A Quantitative Model of the Initiation of DNA Replication in Saccharomyces cerevisiae
MetadataShow full item record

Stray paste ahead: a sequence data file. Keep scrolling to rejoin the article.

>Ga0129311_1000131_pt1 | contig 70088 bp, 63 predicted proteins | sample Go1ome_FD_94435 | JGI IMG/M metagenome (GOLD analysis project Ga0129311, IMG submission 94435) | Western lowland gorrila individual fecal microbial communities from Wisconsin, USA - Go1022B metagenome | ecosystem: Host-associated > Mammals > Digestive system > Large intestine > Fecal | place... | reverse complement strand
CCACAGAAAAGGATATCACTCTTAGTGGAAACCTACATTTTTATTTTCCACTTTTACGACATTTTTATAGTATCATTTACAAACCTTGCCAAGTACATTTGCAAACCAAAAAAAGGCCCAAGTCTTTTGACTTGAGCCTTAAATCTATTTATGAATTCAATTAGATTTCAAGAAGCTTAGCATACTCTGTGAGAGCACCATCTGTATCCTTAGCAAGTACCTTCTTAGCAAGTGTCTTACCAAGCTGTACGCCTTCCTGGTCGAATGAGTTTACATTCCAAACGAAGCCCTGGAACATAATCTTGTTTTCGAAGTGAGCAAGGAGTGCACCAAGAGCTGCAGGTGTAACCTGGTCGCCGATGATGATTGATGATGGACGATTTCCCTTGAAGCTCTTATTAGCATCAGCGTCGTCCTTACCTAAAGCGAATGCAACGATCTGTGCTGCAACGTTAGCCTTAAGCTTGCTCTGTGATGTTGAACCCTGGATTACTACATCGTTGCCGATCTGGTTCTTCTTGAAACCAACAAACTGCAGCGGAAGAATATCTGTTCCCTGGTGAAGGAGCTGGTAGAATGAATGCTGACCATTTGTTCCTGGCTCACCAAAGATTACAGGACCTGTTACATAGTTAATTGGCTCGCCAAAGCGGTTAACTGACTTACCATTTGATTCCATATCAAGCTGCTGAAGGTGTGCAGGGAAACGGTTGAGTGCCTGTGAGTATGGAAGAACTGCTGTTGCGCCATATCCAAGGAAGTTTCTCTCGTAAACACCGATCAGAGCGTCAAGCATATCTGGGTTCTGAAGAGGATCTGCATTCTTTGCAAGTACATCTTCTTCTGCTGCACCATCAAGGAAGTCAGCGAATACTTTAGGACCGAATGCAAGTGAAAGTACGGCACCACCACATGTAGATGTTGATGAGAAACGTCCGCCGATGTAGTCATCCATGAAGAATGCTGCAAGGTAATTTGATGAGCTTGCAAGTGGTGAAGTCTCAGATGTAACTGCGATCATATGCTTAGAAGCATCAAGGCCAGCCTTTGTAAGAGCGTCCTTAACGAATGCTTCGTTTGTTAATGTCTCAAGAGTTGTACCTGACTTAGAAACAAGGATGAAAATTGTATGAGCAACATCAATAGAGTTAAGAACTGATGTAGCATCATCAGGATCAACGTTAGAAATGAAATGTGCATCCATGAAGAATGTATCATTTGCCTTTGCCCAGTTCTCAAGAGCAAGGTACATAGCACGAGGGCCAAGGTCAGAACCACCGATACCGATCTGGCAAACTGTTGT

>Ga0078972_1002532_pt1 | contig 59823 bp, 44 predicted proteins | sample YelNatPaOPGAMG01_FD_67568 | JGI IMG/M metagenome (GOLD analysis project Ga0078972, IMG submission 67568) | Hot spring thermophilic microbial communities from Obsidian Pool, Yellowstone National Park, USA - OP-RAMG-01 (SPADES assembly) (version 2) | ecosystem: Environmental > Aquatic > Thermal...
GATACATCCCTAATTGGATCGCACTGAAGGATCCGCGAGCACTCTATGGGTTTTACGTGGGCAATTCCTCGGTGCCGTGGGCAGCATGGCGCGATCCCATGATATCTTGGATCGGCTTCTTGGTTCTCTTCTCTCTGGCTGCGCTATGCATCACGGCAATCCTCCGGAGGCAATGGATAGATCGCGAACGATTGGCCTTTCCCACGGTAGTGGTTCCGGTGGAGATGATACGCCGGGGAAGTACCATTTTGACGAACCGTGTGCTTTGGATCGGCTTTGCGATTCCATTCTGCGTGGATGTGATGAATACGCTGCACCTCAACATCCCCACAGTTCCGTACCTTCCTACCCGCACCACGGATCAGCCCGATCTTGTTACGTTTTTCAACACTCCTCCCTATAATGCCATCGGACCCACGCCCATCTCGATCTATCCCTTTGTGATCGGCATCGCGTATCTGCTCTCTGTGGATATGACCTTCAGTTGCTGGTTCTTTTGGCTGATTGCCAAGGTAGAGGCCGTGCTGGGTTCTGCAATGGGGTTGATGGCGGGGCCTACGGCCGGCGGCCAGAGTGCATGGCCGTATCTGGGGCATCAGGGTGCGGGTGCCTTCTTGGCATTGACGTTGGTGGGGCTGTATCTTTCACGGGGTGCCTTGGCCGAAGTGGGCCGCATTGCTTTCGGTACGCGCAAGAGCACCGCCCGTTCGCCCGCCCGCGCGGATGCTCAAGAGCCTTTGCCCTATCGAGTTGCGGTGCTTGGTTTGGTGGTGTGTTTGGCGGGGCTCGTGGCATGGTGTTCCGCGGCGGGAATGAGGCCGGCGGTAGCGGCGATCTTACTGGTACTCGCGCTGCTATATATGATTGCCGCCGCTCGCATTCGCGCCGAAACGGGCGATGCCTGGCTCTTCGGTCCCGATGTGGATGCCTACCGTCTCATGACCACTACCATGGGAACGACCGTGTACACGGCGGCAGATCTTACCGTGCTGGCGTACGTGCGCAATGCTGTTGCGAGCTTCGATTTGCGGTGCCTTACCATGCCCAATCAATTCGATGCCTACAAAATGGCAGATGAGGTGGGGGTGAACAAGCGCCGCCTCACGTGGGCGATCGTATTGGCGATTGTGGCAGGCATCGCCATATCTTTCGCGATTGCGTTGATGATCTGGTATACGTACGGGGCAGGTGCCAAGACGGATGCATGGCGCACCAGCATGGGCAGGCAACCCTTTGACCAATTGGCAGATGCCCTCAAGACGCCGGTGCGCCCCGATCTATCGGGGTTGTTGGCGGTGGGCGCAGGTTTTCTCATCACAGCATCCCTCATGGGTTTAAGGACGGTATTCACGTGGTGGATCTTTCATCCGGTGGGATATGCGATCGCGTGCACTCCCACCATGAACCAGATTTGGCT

A crucial step in eukaryotic cell proliferation is the initiation of DNA replication, a tightly regulated process mediated by a multitude of protein factors. In Saccharomyces cerevisiae, this occurs as a result of the concerted action of an assembly of proteins acting at origins of replication, known as the pre-replicative complex (pre-RC). While many of the mechanisms pertaining to the functions of these proteins and the associations amongst them have been explored experimentally, mathematical models are needed to effectively explore the network’s dynamic behaviour. An ordinary differential equation (ODE)-based model of the protein-protein interaction network describing DNA replication initiation was constructed. The model was validated against quantified levels of protein factors determined in vivo and from the literature over a range of cell cycle timepoints. The model behaviour conforms to perturbation trials previously reported in the literature and accurately predicts the results of knockdown experiments performed herein. Furthermore, the DNA replication model was successfully incorporated into an established model of the entire yeast cell cycle, thus providing a comprehensive description of these processes. A screen for novel DNA damage response proteins was investigated using a unique proteomics approach that uses chromatin fractionation samples to enrich for factors bound to the DNA. This form of sub-cellular fractionation was combined with differential-in-gel-electrophoresis (DIGE) to detect and quantify low abundance chromatin proteins in the budding yeast proteome. The method was applied to analyze the effect of the DNA damaging agent methyl methanesulfonate (MMS) on levels of chromatin-associated proteins. Up-regulation of several previously characterized DNA damage checkpoint-regulated proteins, such as Rnr4, Rpa1 and Rpa2, was observed. In addition, several novel DNA damage responsive proteins were identified and assessed for genotoxic sensitivity. A strain in which the expression of the Ran-GTPase binding protein Yrb1 was reduced was found to be hypersensitive to genotoxic stress, pointing to a role for this nuclear import-associated protein in DNA damage response. The model presented in this thesis provides a tool for exploring the biochemical network of DNA replication. This is germane to the exploration of new cancer therapeutics considering the link between this disease (and others) and errors in proper cell cycle regulation. The high functional conservation between cell cycle mechanisms in humans and yeast allows predictive analyses of the model to be extrapolated towards understanding aberrant human cell proliferation. Importantly, the model is useful in identifying potential targets for cancer treatment and provides insights into developing highly specific anti-cancer drugs. Finally, the characterization of factors in the proteomic screen opens the door to further investigation of the roles of potential DNA damage response proteins.